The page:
7. Julia
    January 30, 2009 /

    I don’t like the costs that come with the US system but I don’t like that my son’s back problems still dont’ have an accurate diagnosis after 4 years with the NHS or that physio still hasn’t happened 9 months after a referral with the NHS.

    There’s good and bad to each but atleast in the UK prescriptions are cheap once the illness is diagnosed.

  8. Rachel
    January 30, 2009 /

    I am also a big fan of the NHS and have had several excellent experiences, including having a baby, a stomach infection (strange, I know) and my husband having two experiences with long hospital stays. Its not a perfect system, we live in a big city where the care happens to be excellent, but my inlaws live in Bucks and they have nothing like the healthcare we have here. My husband and I watched Sicko this weekend, and we were shocked. I appreciate its a Michael Moore Film and he does have an agenda, and he never really mentioned the fact that we pay big NHS Contributions every month. I feel lucky to be in a situation where I can afford to help others, I can’t understand why Americans don’t feel that way.

    From my experiences many Americans think that people with serious illnesses are waiting for months and months for serious treatment that will save their lives, I feel its simply not true…Americans also feel like they will compromise quality health care with a universal health care service, again, I don’t feel thats true.

    Its greed through and through in my opinion in America…but thats just my opinion.

  9. January 30, 2009 /

    I think it’s the lobbyists in the US that cause all of the problems. Healthcare has taken a huge nose dive in the last 10 years here.

  10. January 31, 2009 /

    hope you don’t mind if i add my 2p here….from a personal perspective, i am satisfied with my care on the NHS. which has included a handful of GP appointments for run of the mill flus/sore knees etc.
    i have had what i call “hands free” cervical smears and a mammogram…never saw a doctor! just a few basic questions from the nurse/tech.
    but hey, i’m healthy and if i thought there was a problem i do feel confident that my GP would listen to my concerns.
    however, i am also a nurse…a critical care nurse…and guess where i work?? the NHS! i don’t think i have enough time to write all the things i have seen…but let me just think of a few…
    over the holidays, i know for a fact that 10 wards within my trust were staffed by only ONE qualified nurse on the night shift…that’s one nurse for 15-25 patients. in this country it takes two nurse to check IV drugs so chances are that none of those patients got their IV antibiotics overnight.
    some of the nurses i work with started out on the wards, one told me that she was in charge of a ward 6 months after qualifying and was the only nurse on a night shift, she called the manager and was told that if the doctor wanted the IV drugs given he should give them himself…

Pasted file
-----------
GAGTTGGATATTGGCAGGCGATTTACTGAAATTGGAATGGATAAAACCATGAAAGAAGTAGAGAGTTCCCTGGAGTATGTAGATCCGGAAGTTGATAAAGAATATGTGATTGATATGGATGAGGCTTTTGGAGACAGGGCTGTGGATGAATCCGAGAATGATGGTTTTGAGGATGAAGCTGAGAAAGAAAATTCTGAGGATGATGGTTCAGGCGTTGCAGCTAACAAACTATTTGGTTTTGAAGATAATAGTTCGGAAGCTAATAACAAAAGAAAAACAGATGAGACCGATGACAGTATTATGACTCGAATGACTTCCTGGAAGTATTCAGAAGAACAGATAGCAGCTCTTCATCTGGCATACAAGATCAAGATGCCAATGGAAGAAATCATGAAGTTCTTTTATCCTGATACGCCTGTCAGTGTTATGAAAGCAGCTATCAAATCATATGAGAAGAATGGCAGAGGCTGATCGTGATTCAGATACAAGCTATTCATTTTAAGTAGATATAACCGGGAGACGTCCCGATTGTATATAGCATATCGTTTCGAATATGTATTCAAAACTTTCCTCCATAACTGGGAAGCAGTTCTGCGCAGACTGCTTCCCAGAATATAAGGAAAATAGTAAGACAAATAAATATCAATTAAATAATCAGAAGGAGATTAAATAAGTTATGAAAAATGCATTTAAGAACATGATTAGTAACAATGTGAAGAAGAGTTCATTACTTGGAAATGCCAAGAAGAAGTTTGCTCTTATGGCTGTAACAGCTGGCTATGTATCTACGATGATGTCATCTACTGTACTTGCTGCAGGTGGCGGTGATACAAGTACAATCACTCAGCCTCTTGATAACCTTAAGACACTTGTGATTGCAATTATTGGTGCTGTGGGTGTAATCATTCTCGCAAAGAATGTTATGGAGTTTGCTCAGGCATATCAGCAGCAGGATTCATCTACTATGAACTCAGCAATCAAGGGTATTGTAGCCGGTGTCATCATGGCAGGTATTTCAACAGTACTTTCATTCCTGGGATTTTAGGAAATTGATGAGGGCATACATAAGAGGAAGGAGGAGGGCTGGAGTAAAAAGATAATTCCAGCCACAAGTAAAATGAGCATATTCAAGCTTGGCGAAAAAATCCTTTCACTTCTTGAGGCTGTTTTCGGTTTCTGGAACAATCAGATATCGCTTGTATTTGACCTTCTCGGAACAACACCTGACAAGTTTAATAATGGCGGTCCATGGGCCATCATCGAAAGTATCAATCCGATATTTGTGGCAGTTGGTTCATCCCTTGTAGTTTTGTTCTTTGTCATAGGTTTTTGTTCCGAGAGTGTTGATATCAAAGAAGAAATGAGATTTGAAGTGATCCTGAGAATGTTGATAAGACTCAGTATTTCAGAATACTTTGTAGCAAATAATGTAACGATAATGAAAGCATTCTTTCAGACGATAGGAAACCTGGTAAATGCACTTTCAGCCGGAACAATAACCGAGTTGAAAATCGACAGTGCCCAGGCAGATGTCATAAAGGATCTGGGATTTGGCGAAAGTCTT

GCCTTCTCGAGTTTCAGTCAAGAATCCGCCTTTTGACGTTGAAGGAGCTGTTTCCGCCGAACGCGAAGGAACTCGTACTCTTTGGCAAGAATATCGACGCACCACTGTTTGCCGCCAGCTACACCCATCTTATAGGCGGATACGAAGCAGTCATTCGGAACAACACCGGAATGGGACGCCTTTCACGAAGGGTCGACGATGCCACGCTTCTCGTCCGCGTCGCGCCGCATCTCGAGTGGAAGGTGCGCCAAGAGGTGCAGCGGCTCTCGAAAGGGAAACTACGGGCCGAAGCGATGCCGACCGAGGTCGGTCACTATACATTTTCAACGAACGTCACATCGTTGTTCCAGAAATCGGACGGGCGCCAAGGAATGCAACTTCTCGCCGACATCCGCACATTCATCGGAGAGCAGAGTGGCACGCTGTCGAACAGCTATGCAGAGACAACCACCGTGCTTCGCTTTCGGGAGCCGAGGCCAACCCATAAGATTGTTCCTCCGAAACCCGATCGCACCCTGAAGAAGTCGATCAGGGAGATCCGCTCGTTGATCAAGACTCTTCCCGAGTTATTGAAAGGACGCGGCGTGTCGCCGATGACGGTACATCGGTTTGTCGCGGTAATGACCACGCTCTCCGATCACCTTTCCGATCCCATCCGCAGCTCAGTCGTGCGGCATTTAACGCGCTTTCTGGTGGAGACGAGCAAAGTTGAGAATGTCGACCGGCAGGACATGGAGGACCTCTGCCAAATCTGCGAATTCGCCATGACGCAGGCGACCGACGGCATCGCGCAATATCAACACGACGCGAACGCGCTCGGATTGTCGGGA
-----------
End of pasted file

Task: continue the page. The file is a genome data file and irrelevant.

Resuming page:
most families love the ITU because we are absolutely overflowing with nurses, but they usually have a litany of complaints against the wards. one of our current patients wife wrote a letter complaining (among many things)that her husband who was vomiting and unable to keep anything down being given a meal of fish and chips, she said she hoped the consultant enjoyed his christmas dinner because her husband threw his up…
    one of the saddest things i ever heard was from a man whose sister was with us a few times with liver failure…he said when she (30 years old) went to the ward (mixed sex, a big no-no) she was next to old men also with liver failure vomiting and pooping blood and the beds were so close together he couldn’t fit a chair between them. he would find her all slumped down in the bed, dirty and unwashed. i remember him with tears in his eyes making excuses for the nurses saying “oh i know they are busy”…but she’s my sister. we would bring her to ITU get her all tanked up, clean tidy, sitting in the chair, pushing her to eat and then she’d go back the ward and crumble in a heap after a few days. she died.
    like i said i could go on forevever…and i admit all kinds of shitty care goes on in the states but here it is just accepted…and among the administration it’s just brushed off as..oh well, this is the NHS, we can’t afford more nurses…that’s crap because they have loads of specialist nurses and nurses doing audits but no nurses to actually take care of the patients.

    here’s some links just so you know i am not the only one who feels this way…

    http://leatherheadblog.com/2009/01/27/the-nhs-unfit-for-purpose-still-wasting-billions/

    http://nhsblogdoc.blogspot.com/

    http://news.bbc.co.uk/1/hi/health/7850907.stm

    just to add, i came to this country because i wanted to see socialized healthcare at work, i completely believe in the concept and would love to see the US implement a plan that provides basic care for all children and pregnant women….i DO NOT think the NHS is working. i’ve done a lot of reading about other european healthcare systems and the difference is that they allow people to divert some of their tax/NI money towards obtaining private insurance. i think if more people had private insurance it would take some of the burden from the NHS. it’s a british mindset that the NHS is FREE!!!! but as those of us who collect a payslip know it is far from free….

    sorry, for being so long…